Why does Python not return first line?

Steven D'Aprano steven at REMOVE.THIS.cybersource.com.au
Tue Mar 17 02:39:39 CET 2009


On Mon, 16 Mar 2009 15:20:18 -0700, Falcolas wrote:

> FWIW, I've rarely seen a \r by itself, even in Windows (where it's
> usually \r\n). Unix generally just outputs the \n, so my guess is that
> some other process which created the output removed newline characters,
> but didn't account for the carriage return characters first.


\r is the line terminator for classic Mac. (I think OS X uses \n, but 
presumably Apple applications are smart enough to use either.)

I also remember a software package that allowed you to choose between \r
\n and \n\r when exporting data to text files. It's been some years since 
I've used it -- by memory it was a custom EDI application for a rather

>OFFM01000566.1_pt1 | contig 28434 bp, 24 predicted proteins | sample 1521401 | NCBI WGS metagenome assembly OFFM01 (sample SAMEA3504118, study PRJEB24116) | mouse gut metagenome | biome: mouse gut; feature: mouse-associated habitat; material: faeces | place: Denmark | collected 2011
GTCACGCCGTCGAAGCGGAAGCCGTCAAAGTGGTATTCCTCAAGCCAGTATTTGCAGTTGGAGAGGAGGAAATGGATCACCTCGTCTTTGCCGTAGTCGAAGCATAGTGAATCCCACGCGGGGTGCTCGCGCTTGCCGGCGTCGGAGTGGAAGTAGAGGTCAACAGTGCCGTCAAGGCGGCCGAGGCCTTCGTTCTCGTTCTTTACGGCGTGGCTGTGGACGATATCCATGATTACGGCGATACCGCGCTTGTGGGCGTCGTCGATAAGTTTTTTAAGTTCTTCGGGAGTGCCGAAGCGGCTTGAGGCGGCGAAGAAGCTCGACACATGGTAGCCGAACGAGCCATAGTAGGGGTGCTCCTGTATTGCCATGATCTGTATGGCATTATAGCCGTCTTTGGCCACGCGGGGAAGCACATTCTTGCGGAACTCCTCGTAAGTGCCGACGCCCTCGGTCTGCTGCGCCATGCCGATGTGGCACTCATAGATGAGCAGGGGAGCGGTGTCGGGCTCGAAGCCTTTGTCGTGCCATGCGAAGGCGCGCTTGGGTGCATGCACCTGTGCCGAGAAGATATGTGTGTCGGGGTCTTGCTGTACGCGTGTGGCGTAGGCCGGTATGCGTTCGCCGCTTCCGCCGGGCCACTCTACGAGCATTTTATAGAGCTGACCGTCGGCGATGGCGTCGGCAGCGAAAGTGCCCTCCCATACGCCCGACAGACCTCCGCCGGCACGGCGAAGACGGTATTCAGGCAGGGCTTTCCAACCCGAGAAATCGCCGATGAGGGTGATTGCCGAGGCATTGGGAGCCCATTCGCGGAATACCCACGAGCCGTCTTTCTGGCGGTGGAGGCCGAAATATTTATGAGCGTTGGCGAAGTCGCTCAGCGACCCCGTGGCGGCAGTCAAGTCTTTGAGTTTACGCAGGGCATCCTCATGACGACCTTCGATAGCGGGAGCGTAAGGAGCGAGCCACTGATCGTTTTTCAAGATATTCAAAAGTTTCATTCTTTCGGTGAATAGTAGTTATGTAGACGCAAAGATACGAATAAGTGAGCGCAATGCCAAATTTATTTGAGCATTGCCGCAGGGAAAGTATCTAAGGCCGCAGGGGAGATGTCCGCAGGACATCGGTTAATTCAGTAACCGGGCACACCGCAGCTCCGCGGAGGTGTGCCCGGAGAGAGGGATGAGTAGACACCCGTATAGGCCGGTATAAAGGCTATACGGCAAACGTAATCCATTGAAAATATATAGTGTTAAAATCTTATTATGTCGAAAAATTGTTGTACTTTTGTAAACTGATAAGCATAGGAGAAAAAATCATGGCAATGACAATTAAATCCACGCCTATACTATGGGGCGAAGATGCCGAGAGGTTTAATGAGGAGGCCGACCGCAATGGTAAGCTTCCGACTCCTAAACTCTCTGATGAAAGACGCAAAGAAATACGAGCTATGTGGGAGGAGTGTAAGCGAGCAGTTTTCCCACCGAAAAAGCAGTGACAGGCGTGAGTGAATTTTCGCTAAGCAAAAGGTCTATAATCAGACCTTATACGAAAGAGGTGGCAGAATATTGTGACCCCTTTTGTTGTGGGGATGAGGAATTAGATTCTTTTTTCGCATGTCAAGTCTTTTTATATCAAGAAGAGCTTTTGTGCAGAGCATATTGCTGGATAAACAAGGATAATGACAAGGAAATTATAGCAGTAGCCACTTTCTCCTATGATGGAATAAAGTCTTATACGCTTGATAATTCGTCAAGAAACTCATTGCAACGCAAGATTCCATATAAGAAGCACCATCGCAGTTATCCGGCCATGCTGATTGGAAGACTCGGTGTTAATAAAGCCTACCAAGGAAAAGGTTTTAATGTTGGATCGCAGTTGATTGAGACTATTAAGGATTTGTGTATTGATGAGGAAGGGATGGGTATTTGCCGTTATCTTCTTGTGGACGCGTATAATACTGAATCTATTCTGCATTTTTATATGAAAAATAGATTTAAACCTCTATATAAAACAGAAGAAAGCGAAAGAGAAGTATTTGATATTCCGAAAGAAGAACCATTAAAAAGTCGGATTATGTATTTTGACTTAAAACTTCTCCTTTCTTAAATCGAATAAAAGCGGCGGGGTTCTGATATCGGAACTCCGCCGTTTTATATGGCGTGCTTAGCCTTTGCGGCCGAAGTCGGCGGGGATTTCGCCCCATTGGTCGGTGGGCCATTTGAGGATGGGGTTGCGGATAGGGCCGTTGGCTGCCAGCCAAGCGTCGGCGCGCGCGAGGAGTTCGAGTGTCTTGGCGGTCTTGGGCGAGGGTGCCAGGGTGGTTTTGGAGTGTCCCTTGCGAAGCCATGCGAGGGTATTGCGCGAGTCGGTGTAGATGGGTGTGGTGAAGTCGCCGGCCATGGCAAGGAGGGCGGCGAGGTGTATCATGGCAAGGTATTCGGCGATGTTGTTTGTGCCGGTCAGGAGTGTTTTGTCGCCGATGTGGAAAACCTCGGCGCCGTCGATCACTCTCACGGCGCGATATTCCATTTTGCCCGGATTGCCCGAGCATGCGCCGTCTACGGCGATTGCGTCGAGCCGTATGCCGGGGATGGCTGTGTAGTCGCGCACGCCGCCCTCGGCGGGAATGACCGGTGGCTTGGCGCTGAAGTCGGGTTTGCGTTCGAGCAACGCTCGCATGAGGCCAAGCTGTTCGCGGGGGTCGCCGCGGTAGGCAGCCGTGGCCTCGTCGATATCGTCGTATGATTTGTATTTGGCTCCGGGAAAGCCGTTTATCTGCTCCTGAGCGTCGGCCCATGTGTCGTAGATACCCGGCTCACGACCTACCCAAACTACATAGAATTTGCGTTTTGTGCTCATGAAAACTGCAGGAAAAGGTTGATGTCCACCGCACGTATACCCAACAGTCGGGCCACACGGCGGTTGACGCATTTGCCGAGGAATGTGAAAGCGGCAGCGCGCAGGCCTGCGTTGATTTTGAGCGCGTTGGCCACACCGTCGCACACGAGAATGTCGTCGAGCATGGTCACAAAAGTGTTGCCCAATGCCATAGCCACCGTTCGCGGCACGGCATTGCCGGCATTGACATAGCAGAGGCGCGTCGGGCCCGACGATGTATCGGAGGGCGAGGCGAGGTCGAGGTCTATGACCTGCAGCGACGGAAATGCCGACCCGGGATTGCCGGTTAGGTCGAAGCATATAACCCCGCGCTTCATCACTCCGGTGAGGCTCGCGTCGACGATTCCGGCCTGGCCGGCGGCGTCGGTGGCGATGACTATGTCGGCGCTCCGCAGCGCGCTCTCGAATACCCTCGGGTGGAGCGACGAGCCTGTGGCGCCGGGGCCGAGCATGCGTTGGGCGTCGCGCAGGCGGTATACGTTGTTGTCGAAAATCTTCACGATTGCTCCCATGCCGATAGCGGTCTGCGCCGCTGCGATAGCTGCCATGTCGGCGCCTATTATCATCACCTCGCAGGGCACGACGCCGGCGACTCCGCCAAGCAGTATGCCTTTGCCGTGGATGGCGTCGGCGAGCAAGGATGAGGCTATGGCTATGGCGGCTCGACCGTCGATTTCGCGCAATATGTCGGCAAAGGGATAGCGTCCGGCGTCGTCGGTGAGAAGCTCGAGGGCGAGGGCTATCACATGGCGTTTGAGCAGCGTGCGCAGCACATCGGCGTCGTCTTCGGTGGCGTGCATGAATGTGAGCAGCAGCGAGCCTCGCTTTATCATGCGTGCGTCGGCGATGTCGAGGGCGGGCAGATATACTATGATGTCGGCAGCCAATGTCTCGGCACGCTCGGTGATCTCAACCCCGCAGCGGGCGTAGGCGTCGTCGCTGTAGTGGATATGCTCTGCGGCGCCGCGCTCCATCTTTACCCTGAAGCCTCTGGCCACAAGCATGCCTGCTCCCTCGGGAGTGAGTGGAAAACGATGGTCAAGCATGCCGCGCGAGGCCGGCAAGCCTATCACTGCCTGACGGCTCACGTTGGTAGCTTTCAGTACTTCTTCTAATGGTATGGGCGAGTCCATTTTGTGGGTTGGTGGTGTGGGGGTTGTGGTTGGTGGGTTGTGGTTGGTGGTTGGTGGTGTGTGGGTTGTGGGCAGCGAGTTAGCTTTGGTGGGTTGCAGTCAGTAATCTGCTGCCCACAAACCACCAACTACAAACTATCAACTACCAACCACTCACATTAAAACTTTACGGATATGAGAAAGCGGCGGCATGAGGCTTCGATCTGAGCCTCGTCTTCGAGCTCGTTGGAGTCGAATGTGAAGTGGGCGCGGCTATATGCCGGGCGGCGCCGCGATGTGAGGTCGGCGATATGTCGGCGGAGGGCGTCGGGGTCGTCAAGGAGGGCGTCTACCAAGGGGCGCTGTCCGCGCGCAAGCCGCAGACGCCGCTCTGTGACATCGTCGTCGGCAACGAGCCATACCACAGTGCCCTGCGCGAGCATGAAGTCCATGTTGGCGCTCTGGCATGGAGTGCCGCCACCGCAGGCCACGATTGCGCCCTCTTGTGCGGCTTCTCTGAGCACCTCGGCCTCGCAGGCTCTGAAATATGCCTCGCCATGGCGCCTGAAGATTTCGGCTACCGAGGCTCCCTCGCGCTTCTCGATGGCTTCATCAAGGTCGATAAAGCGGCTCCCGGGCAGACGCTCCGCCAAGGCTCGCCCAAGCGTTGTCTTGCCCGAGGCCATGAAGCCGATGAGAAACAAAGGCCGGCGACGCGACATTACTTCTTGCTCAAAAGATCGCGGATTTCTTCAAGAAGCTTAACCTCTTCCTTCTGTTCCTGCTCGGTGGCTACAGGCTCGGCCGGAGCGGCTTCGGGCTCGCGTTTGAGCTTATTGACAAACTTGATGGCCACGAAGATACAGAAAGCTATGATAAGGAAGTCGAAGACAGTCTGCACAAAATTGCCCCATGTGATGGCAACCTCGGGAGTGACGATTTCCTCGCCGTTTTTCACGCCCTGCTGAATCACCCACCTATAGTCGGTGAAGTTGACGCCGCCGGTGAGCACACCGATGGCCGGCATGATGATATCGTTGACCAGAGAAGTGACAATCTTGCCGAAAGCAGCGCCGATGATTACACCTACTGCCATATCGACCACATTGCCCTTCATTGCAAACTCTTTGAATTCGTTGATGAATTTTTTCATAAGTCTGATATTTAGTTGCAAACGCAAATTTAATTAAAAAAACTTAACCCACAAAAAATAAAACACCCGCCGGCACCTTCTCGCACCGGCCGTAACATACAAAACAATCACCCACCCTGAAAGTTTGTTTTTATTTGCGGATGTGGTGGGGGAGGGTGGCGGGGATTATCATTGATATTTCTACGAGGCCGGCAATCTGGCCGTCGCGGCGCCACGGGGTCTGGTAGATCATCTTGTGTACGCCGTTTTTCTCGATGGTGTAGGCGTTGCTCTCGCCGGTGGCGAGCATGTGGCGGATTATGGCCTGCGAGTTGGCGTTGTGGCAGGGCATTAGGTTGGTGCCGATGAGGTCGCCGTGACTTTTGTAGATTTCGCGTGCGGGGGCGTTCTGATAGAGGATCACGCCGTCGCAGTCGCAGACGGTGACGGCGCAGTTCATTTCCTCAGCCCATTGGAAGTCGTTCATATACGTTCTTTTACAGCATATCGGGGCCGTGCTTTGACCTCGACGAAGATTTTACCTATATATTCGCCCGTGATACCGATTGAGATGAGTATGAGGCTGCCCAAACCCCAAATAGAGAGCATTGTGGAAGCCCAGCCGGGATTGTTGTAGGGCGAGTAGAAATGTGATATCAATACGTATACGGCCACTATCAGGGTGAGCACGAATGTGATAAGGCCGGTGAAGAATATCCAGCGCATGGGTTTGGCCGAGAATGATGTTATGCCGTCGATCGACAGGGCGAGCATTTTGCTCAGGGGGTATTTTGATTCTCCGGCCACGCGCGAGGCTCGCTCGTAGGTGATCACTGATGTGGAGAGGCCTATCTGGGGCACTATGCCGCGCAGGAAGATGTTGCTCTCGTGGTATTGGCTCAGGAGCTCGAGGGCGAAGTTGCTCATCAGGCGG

large Australian hardware company. (Presumably their developers couldn't 
remember which came first, the \r or the \n, so they made it optional.)

The Unicode standard specifies that all of the following should be 
considered line terminators:

LF:    Line Feed, U+000A
CR:    Carriage Return, U+000D
CR+LF: CR followed by LF, U+000D followed by U+000A
NEL:   Next Line, U+0085
FF:    Form Feed, U+000C
LS:    Line Separator, U+2028
PS:    Paragraph Separator, U+2029

http://en.wikipedia.org/wiki/Newline#Unicode

so presumably if you're getting data from non-Windows or Unix systems, 
you could find any of these. Aren't standards wonderful? There are so 
many to choose from.


-- 
Steven



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